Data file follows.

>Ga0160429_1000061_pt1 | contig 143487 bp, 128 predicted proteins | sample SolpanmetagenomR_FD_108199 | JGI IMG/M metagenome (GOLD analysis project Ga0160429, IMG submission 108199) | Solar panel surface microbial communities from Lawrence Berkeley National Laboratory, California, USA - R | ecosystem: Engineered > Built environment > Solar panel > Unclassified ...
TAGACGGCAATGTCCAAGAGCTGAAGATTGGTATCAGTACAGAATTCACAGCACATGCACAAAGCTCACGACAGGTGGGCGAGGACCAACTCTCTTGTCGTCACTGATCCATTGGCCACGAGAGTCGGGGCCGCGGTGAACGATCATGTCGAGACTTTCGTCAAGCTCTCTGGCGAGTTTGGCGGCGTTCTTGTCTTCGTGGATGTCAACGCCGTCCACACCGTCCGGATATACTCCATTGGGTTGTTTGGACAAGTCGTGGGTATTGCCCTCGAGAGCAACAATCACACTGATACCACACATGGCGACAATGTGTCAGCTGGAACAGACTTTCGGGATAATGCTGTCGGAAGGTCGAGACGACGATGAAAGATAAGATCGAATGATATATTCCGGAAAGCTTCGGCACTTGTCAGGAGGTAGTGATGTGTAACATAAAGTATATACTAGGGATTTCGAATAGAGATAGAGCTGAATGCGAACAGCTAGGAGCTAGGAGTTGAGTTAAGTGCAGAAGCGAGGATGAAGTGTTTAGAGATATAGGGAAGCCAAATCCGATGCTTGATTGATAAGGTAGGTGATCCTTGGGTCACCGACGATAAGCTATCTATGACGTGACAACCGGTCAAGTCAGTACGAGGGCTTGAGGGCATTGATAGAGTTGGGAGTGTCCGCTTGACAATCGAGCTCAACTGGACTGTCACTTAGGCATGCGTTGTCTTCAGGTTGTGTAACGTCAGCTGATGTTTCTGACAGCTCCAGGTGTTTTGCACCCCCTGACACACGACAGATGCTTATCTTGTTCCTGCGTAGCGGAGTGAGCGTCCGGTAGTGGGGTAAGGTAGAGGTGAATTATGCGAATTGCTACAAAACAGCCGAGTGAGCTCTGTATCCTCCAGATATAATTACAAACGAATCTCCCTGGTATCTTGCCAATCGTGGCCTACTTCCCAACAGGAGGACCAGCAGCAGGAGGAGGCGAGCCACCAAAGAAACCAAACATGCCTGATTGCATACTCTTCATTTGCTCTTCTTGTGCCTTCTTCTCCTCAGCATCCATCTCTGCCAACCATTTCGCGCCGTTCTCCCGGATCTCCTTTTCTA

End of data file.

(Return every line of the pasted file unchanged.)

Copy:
>Ga0160429_1000061_pt1 | contig 143487 bp, 128 predicted proteins | sample SolpanmetagenomR_FD_108199 | JGI IMG/M metagenome (GOLD analysis project Ga0160429, IMG submission 108199) | Solar panel surface microbial communities from Lawrence Berkeley National Laboratory, California, USA - R | ecosystem: Engineered > Built environment > Solar panel > Unclassified ...
TAGACGGCAATGTCCAAGAGCTGAAGATTGGTATCAGTACAGAATTCACAGCACATGCACAAAGCTCACGACAGGTGGGCGAGGACCAACTCTCTTGTCGTCACTGATCCATTGGCCACGAGAGTCGGGGCCGCGGTGAACGATCATGTCGAGACTTTCGTCAAGCTCTCTGGCGAGTTTGGCGGCGTTCTTGTCTTCGTGGATGTCAACGCCGTCCACACCGTCCGGATATACTCCATTGGGTTGTTTGGACAAGTCGTGGGTATTGCCCTCGAGAGCAACAATCACACTGATACCACACATGGCGACAATGTGTCAGCTGGAACAGACTTTCGGGATAATGCTGTCGGAAGGTCGAGACGACGATGAAAGATAAGATCGAATGATATATTCCGGAAAGCTTCGGCACTTGTCAGGAGGTAGTGATGTGTAACATAAAGTATATACTAGGGATTTCGAATAGAGATAGAGCTGAATGCGAACAGCTAGGAGCTAGGAGTTGAGTTAAGTGCAGAAGCGAGGATGAAGTGTTTAGAGATATAGGGAAGCCAAATCCGATGCTTGATTGATAAGGTAGGTGATCCTTGGGTCACCGACGATAAGCTATCTATGACGTGACAACCGGTCAAGTCAGTACGAGGGCTTGAGGGCATTGATAGAGTTGGGAGTGTCCGCTTGACAATCGAGCTCAACTGGACTGTCACTTAGGCATGCGTTGTCTTCAGGTTGTGTAACGTCAGCTGATGTTTCTGACAGCTCCAGGTGTTTTGCACCCCCTGACACACGACAGATGCTTATCTTGTTCCTGCGTAGCGGAGTGAGCGTCCGGTAGTGGGGTAAGGTAGAGGTGAATTATGCGAATTGCTACAAAACAGCCGAGTGAGCTCTGTATCCTCCAGATATAATTACAAACGAATCTCCCTGGTATCTTGCCAATCGTGGCCTACTTCCCAACAGGAGGACCAGCAGCAGGAGGAGGCGAGCCACCAAAGAAACCAAACATGCCTGATTGCATACTCTTCATTTGCTCTTCTTGTGCCTTCTTCTCCTCAGCATCCATCTCTGCCAACCATTTCGCGCCGTTCTCCCGGATCTCCTTTTCTA